Rewriting My “Testimony Rules”
Posted by Shawn L on March 5, 2008
If you have spent any time at all as a member of the Church, you undoubtedly have a few horror stories of fast and testimony meetings gone awry. From false doctrine to racially-insensitive remarks to right-wing political “calls to arms” to just plain weirdness, I’ve have heard my fair share of, ahem, ”colorful” testimonies. [My favorite is the departing missionary who ended his testimony by saying, "In the words of the Lord, 'it is finished,'" and then promptly sat down.] As a result, many jaded members — and virtually every full-time missionary — can be heard, at one time or another, to say that they look upon this monthly ritual with dread, a feeling that is only exacerbated by the presence of persons unfamiliar with the practice, such as investigators. Who knows what crazy old Sister Jones will say this month? What if Brother Jones spends another 30 minutes bemoaning his long-haired son-in-law and the evils of cable television?
I’ll admit, I’m no different. Over the years, as a direct response to these instances, I developed my own set of criteria for how I thought a testimony — an honest to goodness Testimony — should sound. Each week, of course, members broke every single one of my little rules, which drove me crazy. Didn’t they get it? Bearing testimony is a serious business, for goodness sake. But through a couple of recent experiences, I have come to rethink — and now take the opportunity to rewrite — my “testimony rules.”Here is my original set of rules:
A Testimony should:
1. Consist simple declarations of faith (or, if your prefer, “knowledge”), such as “God is our Father in Heaven,” “Joseph Smith was a true Prophet,” or “I know the Church is true.
2. Never include the reading of a scripture — auxiliary meetings and regularly-scheduled talks are the exclusive fora for scripture reading/discussion.
3. Avoid “travelogues” — personal experiences should be shared only to extent they illustrate the basis for faith declarations (see #1).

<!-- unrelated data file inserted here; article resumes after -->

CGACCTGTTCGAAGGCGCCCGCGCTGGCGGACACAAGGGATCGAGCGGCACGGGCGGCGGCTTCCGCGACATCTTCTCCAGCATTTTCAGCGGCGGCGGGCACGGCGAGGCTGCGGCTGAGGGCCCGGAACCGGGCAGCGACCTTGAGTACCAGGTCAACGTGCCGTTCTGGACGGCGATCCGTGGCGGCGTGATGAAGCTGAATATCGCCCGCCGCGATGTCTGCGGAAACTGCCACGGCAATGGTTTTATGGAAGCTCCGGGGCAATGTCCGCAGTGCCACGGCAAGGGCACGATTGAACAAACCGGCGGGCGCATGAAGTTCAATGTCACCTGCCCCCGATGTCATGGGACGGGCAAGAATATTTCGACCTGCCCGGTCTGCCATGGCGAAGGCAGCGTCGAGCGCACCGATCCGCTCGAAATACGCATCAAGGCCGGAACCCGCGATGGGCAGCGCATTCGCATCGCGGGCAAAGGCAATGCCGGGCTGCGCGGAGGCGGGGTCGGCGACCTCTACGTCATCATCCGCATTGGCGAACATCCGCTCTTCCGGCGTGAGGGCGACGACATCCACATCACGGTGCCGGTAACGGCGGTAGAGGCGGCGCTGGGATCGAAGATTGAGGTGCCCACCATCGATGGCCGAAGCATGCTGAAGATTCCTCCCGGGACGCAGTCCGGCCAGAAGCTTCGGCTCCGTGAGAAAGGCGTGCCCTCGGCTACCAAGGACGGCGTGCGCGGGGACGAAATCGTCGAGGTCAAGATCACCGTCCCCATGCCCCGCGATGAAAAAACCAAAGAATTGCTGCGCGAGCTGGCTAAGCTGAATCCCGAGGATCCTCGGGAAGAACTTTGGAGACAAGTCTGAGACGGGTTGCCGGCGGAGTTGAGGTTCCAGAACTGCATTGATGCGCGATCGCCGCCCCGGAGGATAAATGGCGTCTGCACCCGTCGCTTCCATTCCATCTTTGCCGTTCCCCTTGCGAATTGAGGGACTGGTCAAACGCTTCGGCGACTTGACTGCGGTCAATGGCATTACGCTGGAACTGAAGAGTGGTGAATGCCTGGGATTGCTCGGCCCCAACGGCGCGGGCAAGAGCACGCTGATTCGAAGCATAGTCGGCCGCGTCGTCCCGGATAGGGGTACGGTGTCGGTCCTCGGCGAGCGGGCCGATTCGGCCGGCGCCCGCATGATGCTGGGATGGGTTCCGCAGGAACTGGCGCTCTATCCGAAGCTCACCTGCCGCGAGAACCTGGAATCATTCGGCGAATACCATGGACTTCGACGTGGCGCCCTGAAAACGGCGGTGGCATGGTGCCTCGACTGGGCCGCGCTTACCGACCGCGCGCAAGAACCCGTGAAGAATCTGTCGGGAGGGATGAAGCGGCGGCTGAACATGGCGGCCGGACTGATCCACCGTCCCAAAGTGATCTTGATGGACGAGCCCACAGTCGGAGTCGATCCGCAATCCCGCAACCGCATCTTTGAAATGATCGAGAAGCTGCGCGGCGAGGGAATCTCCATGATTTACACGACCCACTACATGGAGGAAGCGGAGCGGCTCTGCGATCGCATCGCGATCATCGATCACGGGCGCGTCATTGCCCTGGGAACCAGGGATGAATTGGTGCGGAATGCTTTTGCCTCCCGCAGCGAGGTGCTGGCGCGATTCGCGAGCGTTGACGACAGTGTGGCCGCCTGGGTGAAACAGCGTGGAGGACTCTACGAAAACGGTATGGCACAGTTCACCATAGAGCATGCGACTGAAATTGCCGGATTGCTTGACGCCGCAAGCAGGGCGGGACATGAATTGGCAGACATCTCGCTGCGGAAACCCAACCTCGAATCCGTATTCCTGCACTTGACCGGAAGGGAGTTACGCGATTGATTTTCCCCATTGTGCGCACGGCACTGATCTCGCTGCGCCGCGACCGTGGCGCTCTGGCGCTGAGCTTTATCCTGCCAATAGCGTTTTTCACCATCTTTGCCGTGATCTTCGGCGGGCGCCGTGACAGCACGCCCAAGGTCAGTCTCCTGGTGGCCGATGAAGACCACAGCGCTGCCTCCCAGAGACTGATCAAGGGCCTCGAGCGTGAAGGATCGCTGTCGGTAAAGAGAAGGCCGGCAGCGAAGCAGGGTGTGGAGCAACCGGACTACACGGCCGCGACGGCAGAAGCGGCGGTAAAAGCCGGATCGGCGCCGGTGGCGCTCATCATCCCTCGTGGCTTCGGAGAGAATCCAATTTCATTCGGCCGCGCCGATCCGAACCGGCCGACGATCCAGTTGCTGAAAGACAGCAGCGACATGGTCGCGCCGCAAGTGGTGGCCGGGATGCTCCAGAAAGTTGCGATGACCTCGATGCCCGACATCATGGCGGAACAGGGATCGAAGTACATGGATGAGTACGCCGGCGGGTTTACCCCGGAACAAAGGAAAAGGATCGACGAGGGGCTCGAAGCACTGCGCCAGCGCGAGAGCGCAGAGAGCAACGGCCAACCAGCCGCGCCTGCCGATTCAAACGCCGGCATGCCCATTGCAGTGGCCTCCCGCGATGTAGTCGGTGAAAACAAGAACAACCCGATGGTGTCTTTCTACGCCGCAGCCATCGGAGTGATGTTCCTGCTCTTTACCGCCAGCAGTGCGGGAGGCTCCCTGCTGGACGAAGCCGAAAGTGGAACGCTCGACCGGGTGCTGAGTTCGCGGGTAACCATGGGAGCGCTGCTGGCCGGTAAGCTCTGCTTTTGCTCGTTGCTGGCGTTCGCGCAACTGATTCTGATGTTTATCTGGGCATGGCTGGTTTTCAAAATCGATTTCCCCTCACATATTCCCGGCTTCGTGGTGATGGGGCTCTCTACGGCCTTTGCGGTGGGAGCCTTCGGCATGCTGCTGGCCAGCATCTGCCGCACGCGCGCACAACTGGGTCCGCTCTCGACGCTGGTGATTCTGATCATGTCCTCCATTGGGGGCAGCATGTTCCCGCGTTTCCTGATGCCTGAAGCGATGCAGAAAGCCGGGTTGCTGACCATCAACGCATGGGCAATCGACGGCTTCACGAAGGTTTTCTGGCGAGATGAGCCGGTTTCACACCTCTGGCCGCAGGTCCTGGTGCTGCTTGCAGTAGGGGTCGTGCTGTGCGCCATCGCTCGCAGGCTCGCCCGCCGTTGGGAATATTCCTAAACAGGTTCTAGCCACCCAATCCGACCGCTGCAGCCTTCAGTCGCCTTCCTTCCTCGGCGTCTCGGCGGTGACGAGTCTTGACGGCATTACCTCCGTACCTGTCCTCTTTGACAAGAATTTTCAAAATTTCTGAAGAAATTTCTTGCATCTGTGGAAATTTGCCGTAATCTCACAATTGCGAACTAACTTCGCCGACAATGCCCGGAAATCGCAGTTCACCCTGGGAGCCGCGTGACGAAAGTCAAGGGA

4. Avoid confessionals — we, the audience, are not judges in Israel and, hence, have no business hearing about your personal sins.
5. Not to be whispered into a child’s ear, then regurgitated by said child — family home evening is where parents can and should teach kids about bearing testimony; and
6. Most importantly, never last more than 5 minutes (a corollary: no one should approach the pulpit within 10 minutes of the meeting’s close (i.e., the “red zone”) for fear of going over the 70 minute mark).
In the past several months, however, the following three experiences have challenged these criteria:
Experience #1: For the first time in years, my wife and I recently attended a Saturday night session of Stake Conference. The meeting started off as expected. The third speaker, however, was a man in his mid-thirties, who had been asked to bear a short testimony about his return to the Church after a lifetime of inactivity. In a nutshell, he had been born into the Church, but fell away as a teenager. He subsequently found a non-member wife, started a family, had great financial success in the mortgage industry and spared no thought for the religion of his youth. You can see where this is going, right? When the So. Cal. real estate market tanked, he lost everything. At or about that same time, he was diagnosed with cancer. He and family were relegated to living in a single room in his parents’ house with nothing to their name. Afte exhausting every other option, he found his local Bishop and asked him for financial help on the one condition (as if he were in a position to set conditions) that he not be required to ever have anything to do with the Church. The wise and loving Bishop gave the family the financial help they needed, but took time to get to know the family. Over time, this man came back to Church and eventually (within the past 6 months or so) baptized his wife. More than once he said, “I can’t believe I’m telling you all of this.” His words were at times humorous and accompanied with a chuckle or two, but more often they were very quiet and spoken through heart-felt tears. This was not a 10-minute story — it lasted nearly 35 minutes. But, to my surprise, I was on the edge of my seat the entire time. I hadn’t felt the Spirit so strongly in a large meeting like that for quite some time.